The Charlotte Hornets are a team searching for answers. The Hornets came into the season following a relatively successful 2015-16 campaign in which they went 48-34 and made the Eastern Conference Playoffs. Making the playoffs was a notable accomplishment for a team that had losing records in four out of the last six seasons going to back to the 2010-11 campaign.
The Hornets came into this season hoping that with continuing focus on defense and hustle, coupled with some offseason retooling, they would again make the playoffs. Unfortunately, things have not worked out quite so well as the Hornets are currently 30-39 and have little hope of making the postseason.
Understanding and embracing the following ideas may help the Hornets move forward after this disappointing season.
Accept the Season is Lost and Prioritize the Future
The Hornets went into a critical matchup with the Chicago Bulls on March 13. The Bulls had just lost five straight games and were struggling mightily. The Hornets needed to score a win to keep their own playoff hopes alive. However, the team suffered an unfortunate setback when starting small forward Nicolas Batum sat out due to severe migraines. Reserve forward Jeremy Lamb stepped up against the Bulls with a career-high 26 points but the Hornets still went on to lose.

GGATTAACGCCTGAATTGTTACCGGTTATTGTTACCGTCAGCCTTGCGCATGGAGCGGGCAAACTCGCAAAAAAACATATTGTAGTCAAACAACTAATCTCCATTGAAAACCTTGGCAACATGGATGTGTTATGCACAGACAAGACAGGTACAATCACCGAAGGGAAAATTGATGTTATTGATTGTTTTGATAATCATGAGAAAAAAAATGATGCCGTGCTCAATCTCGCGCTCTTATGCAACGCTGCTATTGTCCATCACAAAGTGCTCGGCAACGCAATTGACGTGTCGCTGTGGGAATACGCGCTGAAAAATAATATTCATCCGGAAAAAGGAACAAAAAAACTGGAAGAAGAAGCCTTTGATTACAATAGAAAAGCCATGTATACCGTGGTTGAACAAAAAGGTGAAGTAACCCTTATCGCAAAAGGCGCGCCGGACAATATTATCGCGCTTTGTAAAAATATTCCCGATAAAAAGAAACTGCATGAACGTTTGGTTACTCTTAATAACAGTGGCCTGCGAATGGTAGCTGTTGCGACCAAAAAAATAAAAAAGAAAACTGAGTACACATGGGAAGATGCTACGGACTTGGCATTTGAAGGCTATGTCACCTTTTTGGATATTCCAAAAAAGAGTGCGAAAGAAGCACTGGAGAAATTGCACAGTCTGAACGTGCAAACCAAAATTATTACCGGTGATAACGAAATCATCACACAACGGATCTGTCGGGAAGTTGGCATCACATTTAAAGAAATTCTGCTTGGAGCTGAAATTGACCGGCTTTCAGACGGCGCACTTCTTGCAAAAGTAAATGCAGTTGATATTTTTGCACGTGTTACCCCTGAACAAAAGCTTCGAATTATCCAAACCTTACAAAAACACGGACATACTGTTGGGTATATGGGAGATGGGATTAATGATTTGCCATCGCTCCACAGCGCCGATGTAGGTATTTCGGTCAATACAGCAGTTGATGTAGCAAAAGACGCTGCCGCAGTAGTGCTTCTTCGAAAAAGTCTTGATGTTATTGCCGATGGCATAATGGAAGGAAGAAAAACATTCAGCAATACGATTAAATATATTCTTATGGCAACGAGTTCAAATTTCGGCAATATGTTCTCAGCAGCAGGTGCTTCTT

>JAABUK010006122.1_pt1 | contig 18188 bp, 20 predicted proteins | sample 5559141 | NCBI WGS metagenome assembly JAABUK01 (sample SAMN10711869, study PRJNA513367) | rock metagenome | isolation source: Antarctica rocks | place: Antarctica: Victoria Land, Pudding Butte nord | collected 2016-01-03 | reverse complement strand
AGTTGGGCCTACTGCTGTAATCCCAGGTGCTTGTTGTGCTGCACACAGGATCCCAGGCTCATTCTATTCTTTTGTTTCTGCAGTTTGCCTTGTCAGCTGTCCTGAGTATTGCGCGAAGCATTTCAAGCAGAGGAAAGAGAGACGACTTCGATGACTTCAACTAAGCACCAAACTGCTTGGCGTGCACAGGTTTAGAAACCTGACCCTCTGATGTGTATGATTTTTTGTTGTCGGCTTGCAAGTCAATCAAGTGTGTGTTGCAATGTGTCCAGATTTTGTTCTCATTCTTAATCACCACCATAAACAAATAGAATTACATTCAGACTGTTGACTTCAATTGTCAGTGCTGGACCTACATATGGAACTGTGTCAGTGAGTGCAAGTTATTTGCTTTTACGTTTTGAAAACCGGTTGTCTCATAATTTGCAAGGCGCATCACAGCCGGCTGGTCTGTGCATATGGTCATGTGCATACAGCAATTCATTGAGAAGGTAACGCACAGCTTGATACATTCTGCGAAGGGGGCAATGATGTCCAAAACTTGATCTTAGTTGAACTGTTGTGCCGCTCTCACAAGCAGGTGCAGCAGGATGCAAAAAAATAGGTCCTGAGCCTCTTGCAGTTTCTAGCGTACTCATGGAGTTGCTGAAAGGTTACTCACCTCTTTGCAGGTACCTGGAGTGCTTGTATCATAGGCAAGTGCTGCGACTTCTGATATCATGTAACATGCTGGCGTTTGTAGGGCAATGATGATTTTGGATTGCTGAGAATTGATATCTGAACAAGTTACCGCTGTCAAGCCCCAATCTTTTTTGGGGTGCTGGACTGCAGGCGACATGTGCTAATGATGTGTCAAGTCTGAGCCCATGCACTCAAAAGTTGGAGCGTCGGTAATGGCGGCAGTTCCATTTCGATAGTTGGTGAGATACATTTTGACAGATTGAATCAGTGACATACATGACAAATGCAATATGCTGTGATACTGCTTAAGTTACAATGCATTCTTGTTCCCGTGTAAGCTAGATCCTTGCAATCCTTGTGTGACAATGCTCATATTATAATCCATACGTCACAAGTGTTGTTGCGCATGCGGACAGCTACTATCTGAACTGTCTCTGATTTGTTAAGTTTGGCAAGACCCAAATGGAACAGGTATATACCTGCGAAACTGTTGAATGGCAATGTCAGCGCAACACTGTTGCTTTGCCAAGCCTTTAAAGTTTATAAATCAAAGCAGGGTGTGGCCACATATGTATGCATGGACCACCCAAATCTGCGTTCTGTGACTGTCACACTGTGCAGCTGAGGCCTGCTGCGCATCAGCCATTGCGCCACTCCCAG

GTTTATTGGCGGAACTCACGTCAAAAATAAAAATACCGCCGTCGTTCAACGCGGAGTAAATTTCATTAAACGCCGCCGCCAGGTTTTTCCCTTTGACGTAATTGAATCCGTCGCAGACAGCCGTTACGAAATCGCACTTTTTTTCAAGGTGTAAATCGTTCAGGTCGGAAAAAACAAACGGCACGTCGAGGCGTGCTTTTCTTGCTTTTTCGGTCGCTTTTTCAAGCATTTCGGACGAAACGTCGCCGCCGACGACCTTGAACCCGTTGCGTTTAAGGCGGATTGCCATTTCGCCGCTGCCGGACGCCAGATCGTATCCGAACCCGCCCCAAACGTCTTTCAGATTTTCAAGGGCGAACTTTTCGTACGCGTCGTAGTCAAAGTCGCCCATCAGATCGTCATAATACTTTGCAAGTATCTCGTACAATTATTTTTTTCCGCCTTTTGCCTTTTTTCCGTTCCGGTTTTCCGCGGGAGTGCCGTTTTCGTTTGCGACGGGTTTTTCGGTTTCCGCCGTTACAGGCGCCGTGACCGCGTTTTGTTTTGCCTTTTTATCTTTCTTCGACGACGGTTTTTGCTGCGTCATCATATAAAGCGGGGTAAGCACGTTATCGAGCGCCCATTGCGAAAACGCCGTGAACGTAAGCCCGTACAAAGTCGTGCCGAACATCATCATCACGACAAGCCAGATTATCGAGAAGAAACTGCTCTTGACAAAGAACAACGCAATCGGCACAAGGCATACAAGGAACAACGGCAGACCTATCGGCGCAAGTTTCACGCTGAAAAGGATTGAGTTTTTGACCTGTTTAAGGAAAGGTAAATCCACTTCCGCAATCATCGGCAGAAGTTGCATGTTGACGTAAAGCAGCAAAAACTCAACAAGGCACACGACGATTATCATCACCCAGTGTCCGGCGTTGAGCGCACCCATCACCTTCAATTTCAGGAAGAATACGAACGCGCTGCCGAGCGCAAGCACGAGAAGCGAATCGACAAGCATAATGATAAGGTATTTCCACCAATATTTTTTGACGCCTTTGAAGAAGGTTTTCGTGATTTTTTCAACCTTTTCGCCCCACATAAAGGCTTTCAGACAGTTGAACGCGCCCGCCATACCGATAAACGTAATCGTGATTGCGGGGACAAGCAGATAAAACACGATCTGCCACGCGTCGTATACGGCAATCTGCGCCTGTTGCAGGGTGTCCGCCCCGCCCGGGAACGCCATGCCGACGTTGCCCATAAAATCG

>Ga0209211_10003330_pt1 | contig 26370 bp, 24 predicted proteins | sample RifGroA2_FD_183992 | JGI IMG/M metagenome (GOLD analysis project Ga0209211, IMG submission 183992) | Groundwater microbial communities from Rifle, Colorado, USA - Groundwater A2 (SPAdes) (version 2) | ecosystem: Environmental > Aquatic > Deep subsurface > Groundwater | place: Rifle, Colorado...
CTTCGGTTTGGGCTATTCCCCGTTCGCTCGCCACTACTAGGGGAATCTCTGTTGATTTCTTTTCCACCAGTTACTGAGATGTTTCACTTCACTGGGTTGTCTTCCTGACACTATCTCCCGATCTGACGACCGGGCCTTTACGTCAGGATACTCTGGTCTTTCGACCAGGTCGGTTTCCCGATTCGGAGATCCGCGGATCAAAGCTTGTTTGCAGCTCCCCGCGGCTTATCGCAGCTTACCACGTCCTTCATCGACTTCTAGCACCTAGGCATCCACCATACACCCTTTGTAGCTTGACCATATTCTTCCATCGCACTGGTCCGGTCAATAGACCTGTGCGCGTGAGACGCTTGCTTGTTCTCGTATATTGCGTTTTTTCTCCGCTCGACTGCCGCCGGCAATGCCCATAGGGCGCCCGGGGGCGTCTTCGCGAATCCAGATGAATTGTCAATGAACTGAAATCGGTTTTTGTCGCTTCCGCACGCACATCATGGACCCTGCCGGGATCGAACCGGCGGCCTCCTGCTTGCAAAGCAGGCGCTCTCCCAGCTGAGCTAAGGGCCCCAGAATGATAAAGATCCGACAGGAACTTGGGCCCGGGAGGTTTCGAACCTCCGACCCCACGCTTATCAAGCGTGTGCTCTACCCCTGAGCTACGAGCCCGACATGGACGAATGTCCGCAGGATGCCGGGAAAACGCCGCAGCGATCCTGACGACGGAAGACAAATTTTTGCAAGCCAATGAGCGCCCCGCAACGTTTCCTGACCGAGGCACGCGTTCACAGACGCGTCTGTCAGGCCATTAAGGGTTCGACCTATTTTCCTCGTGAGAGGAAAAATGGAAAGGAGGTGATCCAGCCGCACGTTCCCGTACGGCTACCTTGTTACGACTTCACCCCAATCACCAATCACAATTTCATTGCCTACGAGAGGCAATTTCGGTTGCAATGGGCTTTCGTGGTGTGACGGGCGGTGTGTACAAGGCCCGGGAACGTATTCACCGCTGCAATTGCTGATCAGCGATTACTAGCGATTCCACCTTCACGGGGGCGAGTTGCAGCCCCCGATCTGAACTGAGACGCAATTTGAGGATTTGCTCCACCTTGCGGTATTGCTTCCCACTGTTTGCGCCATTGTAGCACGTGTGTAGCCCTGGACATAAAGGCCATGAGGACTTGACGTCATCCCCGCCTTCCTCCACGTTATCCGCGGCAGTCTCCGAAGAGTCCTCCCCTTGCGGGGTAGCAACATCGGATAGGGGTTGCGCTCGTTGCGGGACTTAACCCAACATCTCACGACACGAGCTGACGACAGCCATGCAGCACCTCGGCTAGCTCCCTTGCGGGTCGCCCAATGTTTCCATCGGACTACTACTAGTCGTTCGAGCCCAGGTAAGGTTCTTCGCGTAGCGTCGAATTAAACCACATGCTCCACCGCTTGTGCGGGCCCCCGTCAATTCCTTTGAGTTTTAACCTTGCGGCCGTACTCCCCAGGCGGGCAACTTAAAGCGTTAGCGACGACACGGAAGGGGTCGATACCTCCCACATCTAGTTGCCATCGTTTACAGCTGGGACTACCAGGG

Again without Batum, the team lost in a lackluster effort against the Indiana Pacers on March 15. The back-to-back defeats effectively ended any realistic hope of making the playoffs for a second straight year, a feat not achieved since before the inception of the Charlotte Bobcats, which came into existence in 2004. Now that the playoffs are effectively out of sight, the team should look toward the draft and offseason.